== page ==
You may find JREF a more suitable forum than BAUT. Funny that you added "and thunderbolts"; whatever that is, it's most certainly NOT science-based!

    Is gravity a "non-fluid dynamic force"?
    The traditional meteorological framework includes heat sources and sinks which alter the density of the air, which in the presence of gravity results in airflows, which can be quantified in fluid dynamic terms. A meteorologist takes all of this for granted, but I should have spelled it out for a non-meteorological crowd. So what I was trying to say was, "Having considered the inertial, viscous, thermal, and gravitational forces operative in the air, the only other forces are electromagnetic."
    Perhaps your readers, here at least, would have understood you better had you included that, in the OP?

    Does this mean that, according to your idea, that "the constriction of the radius at the ground" can occur in zero-g environments?
    There would be a number of differences in a zero-g environment. For instance, buoyancy wouldn't be a factor, which figures significantly in the damics of tornadoes and dust devils.
    Perhaps, given that meteorology is not often discussed in BAUT, your OP could have included some background material? You know, general scope, links to review papers on current theory, that sort of thing.

    Which leads to this question: to what extent have terrestrial tornadoes been successfully modeled? As in either computer-based simulations (based on boundary conditions and sets of equations), or in scaled-down 'in the lab' simulations (or both).

  15. #45
    What does "EHD" stand for?
    Electro-hydro-dynamics. Here is a good description of the more all-encompassing EMHD:

    Electro-Magneto-Hydro-Dynamics (EMHD) addresses all phenomena related to the interaction of electric and magnetic fields with electrically conducting or magnetic fluids. Electric and magnetic flow control, for example, is a challenging area of mathematical and engineering research with many applications such as the reduction of drag, flow stabilization to delay transition to turbulence, tailored stirring of liquids, pumping using traveling EM waves, and many others. The application of electric and magnetic fields in diverse branches of materials science such as crystal growth, induction melting, solidification, metal casting, welding, fabrication of nanofibres, fabrication of specialty composites and functionally graded materials, or ferrofluids is recently of growing interest. Fully coupled EMHD systems, that is, in situations where the flow-field is influenced by the electric and magnetic fields and where these fields are in turn influenced by the flow-field, are challenging research subjects with applications in geo- and astrophysics (dynamo, magneto-rotational-instability, etc.). Numerical simulations of many important processes (the growth of single crystals, metal casting for aerospace applications, aluminum electrolysis, etc.) require sophisticated tools for coupled fluid flow ~ heat/mass transfer ~ electromagnetic fields. In summary, computational EMHD is a vital subject of recent research with a long list of interdisciplinary applications and scientific problems.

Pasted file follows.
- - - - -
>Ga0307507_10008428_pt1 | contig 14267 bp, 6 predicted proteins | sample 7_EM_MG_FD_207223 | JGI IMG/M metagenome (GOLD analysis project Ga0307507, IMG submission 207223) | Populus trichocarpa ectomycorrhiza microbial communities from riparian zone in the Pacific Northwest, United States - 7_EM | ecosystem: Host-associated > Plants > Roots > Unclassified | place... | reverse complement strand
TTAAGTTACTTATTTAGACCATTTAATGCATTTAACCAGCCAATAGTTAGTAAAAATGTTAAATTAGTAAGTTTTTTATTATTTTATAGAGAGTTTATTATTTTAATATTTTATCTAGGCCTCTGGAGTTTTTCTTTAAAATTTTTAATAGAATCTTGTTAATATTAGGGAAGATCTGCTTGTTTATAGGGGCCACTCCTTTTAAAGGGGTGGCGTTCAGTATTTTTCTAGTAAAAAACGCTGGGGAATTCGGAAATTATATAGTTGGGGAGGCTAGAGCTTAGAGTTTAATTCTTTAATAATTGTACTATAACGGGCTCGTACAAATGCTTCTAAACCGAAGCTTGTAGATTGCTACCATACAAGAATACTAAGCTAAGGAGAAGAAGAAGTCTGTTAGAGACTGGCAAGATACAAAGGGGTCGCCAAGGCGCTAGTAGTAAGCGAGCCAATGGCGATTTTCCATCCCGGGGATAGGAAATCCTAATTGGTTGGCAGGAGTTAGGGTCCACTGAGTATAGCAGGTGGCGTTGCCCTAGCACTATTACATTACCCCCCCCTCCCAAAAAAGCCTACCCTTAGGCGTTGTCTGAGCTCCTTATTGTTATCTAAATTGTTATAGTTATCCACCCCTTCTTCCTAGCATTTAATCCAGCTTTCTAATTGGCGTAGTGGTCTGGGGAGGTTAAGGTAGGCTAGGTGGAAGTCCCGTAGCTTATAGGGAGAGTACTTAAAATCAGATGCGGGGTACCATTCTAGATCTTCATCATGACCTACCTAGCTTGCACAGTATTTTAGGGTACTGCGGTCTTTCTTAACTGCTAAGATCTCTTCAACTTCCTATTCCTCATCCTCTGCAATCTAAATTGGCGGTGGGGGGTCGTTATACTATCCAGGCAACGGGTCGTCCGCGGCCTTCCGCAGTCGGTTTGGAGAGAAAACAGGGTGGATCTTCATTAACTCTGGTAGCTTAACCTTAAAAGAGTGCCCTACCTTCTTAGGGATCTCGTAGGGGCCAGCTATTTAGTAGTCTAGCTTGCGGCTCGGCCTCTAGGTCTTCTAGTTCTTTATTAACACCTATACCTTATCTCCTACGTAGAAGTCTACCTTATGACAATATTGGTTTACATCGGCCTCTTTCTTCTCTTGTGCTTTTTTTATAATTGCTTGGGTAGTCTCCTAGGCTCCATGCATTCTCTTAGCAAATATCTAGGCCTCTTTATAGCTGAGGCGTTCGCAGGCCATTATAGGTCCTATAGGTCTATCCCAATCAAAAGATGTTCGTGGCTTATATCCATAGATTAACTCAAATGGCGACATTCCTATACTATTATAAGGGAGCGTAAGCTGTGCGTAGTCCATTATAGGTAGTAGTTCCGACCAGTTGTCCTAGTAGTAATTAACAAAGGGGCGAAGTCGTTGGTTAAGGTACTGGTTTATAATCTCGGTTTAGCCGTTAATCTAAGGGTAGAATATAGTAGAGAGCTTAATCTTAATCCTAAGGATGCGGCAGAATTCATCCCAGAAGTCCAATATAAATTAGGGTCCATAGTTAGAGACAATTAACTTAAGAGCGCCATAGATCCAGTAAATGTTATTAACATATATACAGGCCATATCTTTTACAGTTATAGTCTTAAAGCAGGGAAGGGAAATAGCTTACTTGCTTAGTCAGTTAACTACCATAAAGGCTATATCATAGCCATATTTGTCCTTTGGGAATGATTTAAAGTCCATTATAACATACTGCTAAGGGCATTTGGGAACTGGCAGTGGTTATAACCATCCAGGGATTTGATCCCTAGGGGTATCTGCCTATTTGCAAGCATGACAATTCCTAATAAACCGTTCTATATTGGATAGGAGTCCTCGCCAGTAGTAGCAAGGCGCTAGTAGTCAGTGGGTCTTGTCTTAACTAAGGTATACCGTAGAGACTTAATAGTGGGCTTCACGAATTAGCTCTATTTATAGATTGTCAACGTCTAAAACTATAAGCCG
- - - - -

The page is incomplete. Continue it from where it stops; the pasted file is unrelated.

Source: Gerbeth, G., Dulikravich, G. S., and Pericleous, K., 2008: Computational electro-magneto-hydro-dynamics (EMHD). 8th World Congress on Computational Mechanics (WCCM8), Venice, Italy
    If you know of a board that has more people who know about this kind of stuff, and that tolerates new ideas, please let me know!

    Quote Originally Posted by Nereid View Post
    Funny that you added "and thunderbolts"; whatever that is, it's most certainly NOT science-based!
    I find it difficult to put the thunderbolts board into a category. Certainly a lot of it is way non-scientific. Then again, there are some very knowledgeable, open-minded people there, who have been very generous with suggestions. Most of all, they think that a bulletin board is an opportunity to do online collaboration, instead of online swarming and stomping. But they didn't like my tornado theory, because they had already locked down on a Velikovskian idea, that tornadoes are EDM (electric discharge machining) on a planetary scale. So while they helped me a lot when I was first learning EM theory, due to their patience, generosity, and open-mindedness, I eventually went my own way, because I settled on a more mechanistic construct.